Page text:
Shanghai organic farming goes high tech

Shanghai organic farming goes high tech

As Shanghaining are increasingly watching what they eat, the first digital system in China will let customers track the food every step of the way

Shanghai organic farming -- Yi Mu Tian -- mainSimple organic farms in Taiwan (above) are things of the past, high-tech Shanghai organic farms like Yi Mu Tian are the future for the industry.With a number of food scandals in China over the last few years combined with the country's overall rising affluence, it’s no wonder that Shanghaining are starting to keep a careful watch of what they put into their mouths. 

“In general, chefs and diners alike are increasingly concerned about eating well,” says Steve Liang, co-founder of Fields China, a supplier of gourmet foods, many of them organic as well as domestically grown.

“And, as availability of quality locally sourced food has increased, consumers have begun to take more of an interest in the origin of their food and how it was grown, processed and transported,” continues Liang.

Although a number of organic farms have surface to meet this need, one local farm has taken things to the next level, going high tech: the organic Yi Mu Tian farm on Chongming Island, just off the Shanghai coast, according to a recent report on Channel News Asia.

What exactly is digital organic? Well they’re still working that out, but the system, quite possibly the first in China, tracks produce for the farm, as well as for wary consumers, from field to delivery.

In general, chefs and diners alike are increasing concerned about eating well.— Steve Liang, co-founder of Fields China

Computers are involved in everything from temperature regulation and lighting to the soon-to-be-released “mobile devices to control watering, fertilizing and other processes,” says the report.

Starting in June 2011, customers will also be able to sign on and track the growth of their produce via camera.

The investment in the farm run, by Gao Chun Mao and two other partners, will cost the approximately RMB 5 million, which means that these veggies aren’t going to come cheap to customers. They’ll cost about six times more than what you’d find at a local wet market.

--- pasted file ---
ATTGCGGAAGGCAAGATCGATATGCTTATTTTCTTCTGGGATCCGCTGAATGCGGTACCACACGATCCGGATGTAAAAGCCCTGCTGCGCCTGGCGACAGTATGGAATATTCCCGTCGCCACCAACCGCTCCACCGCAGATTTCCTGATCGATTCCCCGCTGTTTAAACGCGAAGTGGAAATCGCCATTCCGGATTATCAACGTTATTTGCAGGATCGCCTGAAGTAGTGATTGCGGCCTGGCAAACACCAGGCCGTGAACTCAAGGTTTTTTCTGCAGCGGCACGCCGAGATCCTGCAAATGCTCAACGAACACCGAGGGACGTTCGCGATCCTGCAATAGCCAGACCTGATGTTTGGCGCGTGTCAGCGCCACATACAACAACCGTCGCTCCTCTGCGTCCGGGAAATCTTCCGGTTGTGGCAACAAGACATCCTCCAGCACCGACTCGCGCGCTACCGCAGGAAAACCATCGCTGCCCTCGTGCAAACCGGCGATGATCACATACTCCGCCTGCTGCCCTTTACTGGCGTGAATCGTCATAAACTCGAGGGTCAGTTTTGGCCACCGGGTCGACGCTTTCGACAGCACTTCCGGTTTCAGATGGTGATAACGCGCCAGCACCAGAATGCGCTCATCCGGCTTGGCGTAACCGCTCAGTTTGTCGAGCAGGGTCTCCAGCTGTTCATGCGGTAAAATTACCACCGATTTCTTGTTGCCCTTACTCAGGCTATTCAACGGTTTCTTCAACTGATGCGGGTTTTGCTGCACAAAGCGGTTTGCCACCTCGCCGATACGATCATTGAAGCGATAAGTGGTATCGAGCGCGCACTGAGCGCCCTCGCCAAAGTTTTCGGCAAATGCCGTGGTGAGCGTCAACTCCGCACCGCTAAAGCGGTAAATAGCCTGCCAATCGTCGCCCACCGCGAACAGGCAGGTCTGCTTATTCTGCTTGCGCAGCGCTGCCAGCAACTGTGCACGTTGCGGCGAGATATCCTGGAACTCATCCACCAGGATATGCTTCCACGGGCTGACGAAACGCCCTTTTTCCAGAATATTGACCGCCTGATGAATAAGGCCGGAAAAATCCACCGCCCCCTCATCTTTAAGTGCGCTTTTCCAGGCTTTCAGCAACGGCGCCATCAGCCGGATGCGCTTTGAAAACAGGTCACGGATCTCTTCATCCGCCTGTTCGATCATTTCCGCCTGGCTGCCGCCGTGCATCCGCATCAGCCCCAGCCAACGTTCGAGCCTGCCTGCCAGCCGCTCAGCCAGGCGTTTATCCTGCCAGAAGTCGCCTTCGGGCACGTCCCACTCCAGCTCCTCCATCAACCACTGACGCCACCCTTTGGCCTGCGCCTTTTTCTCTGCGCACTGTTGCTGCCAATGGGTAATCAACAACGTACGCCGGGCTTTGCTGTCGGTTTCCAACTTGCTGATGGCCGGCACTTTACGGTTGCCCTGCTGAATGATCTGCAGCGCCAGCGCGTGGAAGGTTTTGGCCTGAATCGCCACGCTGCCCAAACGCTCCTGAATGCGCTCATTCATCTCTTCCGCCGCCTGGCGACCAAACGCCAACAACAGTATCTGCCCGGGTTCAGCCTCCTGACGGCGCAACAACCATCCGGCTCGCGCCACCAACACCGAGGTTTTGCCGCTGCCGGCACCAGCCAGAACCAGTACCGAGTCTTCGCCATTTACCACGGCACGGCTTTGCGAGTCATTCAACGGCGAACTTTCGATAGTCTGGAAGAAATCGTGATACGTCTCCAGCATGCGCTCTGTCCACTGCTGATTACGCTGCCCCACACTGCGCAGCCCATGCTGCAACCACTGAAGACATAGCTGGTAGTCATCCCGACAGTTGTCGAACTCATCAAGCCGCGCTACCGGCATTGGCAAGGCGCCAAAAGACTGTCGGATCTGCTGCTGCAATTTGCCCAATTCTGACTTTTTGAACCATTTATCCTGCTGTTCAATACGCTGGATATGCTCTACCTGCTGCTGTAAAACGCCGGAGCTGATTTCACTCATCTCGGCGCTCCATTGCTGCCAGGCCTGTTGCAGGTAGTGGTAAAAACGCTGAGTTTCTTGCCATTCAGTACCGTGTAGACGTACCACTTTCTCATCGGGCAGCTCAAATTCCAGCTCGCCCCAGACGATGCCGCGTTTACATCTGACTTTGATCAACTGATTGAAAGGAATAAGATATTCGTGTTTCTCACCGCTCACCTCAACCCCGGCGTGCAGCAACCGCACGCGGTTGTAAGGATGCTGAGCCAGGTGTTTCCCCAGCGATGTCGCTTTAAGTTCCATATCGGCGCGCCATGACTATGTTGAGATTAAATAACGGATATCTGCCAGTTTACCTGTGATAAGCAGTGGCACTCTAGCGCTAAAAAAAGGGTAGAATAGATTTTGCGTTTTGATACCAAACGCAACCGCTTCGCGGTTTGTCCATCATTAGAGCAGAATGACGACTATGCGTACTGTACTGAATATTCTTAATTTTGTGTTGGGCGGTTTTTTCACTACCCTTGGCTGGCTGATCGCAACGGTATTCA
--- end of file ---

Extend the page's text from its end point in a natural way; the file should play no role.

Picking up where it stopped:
For some though, it’s worth it.

Yi Mu Tian sells directly to its customers, and its membership has grown from 2,500 in December last year to more than 4,000 this year.

As the level of local produce is improving, local chefs are catching on, and shifting from an “import everything” model to one that supports the local farms and economy.

“We use as much local produce as possible. Having that consciousness is the first step and it makes sense. We support the local economy and reduce emissions from not having to fly everything here,” says David Laris, veteran restaurateur and chef.

“We’ll use local foie gras in say, a soup or a dumpling, when the taste is equal to the imported stuff.”

Austin Hu is a new chef on the block who was raised in Shanghai but cut his teeth in New York's competitive dining scene. He opened Madison last year and uses caviar from Chinese sturgeon, foie gras from a farm on the outskirts of Shanghai, Chinese frisee and mi xian for salads and san huang chicken for roasts as well as local ricotta, gouda and Alpi pancetta.

“Except for cheeses, oils and chocolate, pretty much everything on the menu is from China,” Hu says.

“At this point in Shanghai, I can get 90 percent of the ingredients I had in the United States and use them in the same ways. But where’s the challenge? Besides supporting local farmers, I want my diners to trust me enough to try ingredients that may seem out of place in Western food and enjoy it,” says Hu.